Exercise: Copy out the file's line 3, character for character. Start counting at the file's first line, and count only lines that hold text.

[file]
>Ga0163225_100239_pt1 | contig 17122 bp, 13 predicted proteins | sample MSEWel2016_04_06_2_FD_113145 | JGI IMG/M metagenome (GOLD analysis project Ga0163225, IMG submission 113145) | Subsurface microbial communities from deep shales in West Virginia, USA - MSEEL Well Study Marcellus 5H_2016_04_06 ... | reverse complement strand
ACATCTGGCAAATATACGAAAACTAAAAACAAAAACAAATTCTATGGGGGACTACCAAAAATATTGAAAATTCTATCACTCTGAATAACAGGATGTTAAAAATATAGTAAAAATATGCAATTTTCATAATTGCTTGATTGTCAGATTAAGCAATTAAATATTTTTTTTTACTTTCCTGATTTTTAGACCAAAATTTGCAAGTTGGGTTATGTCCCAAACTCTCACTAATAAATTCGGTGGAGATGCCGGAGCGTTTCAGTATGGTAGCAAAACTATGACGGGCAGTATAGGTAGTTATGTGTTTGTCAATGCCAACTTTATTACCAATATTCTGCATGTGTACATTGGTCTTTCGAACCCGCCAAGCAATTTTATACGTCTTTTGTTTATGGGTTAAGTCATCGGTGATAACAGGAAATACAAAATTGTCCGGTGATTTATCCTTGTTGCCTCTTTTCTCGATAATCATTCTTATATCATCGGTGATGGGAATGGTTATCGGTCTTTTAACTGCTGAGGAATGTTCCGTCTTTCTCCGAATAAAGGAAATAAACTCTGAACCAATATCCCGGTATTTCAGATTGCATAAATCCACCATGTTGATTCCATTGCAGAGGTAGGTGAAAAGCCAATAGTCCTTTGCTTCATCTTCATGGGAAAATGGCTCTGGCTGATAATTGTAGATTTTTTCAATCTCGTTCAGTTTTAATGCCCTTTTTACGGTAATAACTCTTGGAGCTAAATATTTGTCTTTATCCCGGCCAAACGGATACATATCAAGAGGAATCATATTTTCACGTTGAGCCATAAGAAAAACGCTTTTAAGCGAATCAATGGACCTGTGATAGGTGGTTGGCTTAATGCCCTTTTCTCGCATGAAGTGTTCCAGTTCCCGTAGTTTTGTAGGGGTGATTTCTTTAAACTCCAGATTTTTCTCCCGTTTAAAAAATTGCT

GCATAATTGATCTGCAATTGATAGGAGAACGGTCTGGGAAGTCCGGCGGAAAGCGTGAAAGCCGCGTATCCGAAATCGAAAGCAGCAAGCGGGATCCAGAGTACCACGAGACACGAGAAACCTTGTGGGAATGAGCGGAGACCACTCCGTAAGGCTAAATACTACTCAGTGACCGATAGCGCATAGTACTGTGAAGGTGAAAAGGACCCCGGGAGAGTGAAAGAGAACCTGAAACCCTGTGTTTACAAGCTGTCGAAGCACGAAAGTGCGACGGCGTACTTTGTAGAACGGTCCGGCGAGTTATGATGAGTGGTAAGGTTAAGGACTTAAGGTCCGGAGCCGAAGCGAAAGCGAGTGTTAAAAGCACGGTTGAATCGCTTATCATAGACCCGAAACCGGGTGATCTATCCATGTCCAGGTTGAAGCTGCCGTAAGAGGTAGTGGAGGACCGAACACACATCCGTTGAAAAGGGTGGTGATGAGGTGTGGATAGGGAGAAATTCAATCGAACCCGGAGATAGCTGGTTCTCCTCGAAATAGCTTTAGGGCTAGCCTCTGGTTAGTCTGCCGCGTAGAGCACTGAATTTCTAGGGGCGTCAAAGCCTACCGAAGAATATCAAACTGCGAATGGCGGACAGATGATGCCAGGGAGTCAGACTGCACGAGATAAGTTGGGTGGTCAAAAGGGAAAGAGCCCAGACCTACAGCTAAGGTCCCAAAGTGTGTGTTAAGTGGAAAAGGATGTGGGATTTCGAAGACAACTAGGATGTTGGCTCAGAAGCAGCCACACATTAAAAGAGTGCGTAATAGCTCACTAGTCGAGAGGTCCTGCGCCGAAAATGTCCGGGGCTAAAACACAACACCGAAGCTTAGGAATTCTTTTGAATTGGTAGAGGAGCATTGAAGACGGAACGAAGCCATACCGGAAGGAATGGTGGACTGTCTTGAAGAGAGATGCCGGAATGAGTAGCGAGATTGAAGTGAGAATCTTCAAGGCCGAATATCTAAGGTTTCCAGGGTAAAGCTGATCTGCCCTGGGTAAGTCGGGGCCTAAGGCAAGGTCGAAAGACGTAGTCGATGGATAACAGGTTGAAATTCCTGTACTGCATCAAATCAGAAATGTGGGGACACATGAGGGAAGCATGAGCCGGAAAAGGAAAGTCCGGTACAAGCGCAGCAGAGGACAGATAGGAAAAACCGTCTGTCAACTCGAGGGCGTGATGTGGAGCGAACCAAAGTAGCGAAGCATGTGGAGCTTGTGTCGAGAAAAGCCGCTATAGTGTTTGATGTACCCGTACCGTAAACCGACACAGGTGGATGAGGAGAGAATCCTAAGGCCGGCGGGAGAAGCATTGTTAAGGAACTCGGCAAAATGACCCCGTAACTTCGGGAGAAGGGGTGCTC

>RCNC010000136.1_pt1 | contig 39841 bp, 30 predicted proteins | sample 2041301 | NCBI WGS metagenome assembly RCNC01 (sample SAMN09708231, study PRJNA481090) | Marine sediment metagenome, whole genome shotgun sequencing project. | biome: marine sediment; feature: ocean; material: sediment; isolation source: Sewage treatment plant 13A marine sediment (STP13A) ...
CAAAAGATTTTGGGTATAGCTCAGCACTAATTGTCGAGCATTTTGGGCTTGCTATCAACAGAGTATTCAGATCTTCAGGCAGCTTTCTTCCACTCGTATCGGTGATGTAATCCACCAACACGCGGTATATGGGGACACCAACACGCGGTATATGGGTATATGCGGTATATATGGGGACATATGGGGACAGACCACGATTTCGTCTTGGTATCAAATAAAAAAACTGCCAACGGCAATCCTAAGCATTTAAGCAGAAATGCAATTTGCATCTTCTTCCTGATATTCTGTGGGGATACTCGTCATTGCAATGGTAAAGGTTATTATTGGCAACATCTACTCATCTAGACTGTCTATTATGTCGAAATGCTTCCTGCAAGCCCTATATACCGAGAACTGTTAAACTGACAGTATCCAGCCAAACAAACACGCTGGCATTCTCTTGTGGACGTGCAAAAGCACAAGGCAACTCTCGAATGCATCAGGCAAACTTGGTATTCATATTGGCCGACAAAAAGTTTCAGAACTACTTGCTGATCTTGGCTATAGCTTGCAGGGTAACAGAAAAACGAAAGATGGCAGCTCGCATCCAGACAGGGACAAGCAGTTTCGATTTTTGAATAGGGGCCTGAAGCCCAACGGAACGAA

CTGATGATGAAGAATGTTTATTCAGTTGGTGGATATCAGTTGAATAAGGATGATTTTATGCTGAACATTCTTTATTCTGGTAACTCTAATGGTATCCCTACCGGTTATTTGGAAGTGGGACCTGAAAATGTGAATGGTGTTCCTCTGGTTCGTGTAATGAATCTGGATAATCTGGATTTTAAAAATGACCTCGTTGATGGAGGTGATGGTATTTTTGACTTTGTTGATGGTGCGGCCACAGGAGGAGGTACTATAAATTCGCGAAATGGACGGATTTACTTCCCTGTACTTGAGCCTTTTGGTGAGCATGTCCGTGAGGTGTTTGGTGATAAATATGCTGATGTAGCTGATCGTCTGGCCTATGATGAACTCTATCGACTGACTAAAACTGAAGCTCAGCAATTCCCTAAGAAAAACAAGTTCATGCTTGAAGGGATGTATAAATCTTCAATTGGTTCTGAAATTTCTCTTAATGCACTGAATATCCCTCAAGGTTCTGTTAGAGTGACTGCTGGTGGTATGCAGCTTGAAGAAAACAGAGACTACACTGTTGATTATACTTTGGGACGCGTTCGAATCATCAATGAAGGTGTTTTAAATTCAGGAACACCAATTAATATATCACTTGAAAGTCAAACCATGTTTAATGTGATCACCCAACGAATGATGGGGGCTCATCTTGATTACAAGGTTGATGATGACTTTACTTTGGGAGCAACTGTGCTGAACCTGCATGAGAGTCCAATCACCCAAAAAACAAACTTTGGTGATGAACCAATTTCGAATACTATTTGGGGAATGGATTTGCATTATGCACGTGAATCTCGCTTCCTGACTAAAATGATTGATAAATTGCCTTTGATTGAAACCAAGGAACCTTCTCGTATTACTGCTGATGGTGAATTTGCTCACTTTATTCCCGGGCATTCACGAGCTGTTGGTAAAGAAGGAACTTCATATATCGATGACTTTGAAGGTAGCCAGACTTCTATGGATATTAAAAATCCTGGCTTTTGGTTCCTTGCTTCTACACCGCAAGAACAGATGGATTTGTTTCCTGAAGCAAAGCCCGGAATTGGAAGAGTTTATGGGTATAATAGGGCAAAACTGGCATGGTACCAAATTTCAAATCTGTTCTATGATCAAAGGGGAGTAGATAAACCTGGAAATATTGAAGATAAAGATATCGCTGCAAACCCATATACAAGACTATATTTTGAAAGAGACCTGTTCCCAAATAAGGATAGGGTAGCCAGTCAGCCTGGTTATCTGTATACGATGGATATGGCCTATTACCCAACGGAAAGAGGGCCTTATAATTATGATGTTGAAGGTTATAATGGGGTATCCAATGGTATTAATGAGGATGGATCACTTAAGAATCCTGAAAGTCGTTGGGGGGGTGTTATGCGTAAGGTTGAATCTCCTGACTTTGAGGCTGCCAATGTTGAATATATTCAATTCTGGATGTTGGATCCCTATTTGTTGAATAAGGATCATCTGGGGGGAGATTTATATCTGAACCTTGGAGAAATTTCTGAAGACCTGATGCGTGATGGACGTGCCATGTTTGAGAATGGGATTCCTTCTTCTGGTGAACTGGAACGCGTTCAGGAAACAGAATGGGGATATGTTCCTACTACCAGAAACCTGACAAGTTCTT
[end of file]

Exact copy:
GCATAATTGATCTGCAATTGATAGGAGAACGGTCTGGGAAGTCCGGCGGAAAGCGTGAAAGCCGCGTATCCGAAATCGAAAGCAGCAAGCGGGATCCAGAGTACCACGAGACACGAGAAACCTTGTGGGAATGAGCGGAGACCACTCCGTAAGGCTAAATACTACTCAGTGACCGATAGCGCATAGTACTGTGAAGGTGAAAAGGACCCCGGGAGAGTGAAAGAGAACCTGAAACCCTGTGTTTACAAGCTGTCGAAGCACGAAAGTGCGACGGCGTACTTTGTAGAACGGTCCGGCGAGTTATGATGAGTGGTAAGGTTAAGGACTTAAGGTCCGGAGCCGAAGCGAAAGCGAGTGTTAAAAGCACGGTTGAATCGCTTATCATAGACCCGAAACCGGGTGATCTATCCATGTCCAGGTTGAAGCTGCCGTAAGAGGTAGTGGAGGACCGAACACACATCCGTTGAAAAGGGTGGTGATGAGGTGTGGATAGGGAGAAATTCAATCGAACCCGGAGATAGCTGGTTCTCCTCGAAATAGCTTTAGGGCTAGCCTCTGGTTAGTCTGCCGCGTAGAGCACTGAATTTCTAGGGGCGTCAAAGCCTACCGAAGAATATCAAACTGCGAATGGCGGACAGATGATGCCAGGGAGTCAGACTGCACGAGATAAGTTGGGTGGTCAAAAGGGAAAGAGCCCAGACCTACAGCTAAGGTCCCAAAGTGTGTGTTAAGTGGAAAAGGATGTGGGATTTCGAAGACAACTAGGATGTTGGCTCAGAAGCAGCCACACATTAAAAGAGTGCGTAATAGCTCACTAGTCGAGAGGTCCTGCGCCGAAAATGTCCGGGGCTAAAACACAACACCGAAGCTTAGGAATTCTTTTGAATTGGTAGAGGAGCATTGAAGACGGAACGAAGCCATACCGGAAGGAATGGTGGACTGTCTTGAAGAGAGATGCCGGAATGAGTAGCGAGATTGAAGTGAGAATCTTCAAGGCCGAATATCTAAGGTTTCCAGGGTAAAGCTGATCTGCCCTGGGTAAGTCGGGGCCTAAGGCAAGGTCGAAAGACGTAGTCGATGGATAACAGGTTGAAATTCCTGTACTGCATCAAATCAGAAATGTGGGGACACATGAGGGAAGCATGAGCCGGAAAAGGAAAGTCCGGTACAAGCGCAGCAGAGGACAGATAGGAAAAACCGTCTGTCAACTCGAGGGCGTGATGTGGAGCGAACCAAAGTAGCGAAGCATGTGGAGCTTGTGTCGAGAAAAGCCGCTATAGTGTTTGATGTACCCGTACCGTAAACCGACACAGGTGGATGAGGAGAGAATCCTAAGGCCGGCGGGAGAAGCATTGTTAAGGAACTCGGCAAAATGACCCCGTAACTTCGGGAGAAGGGGTGCTC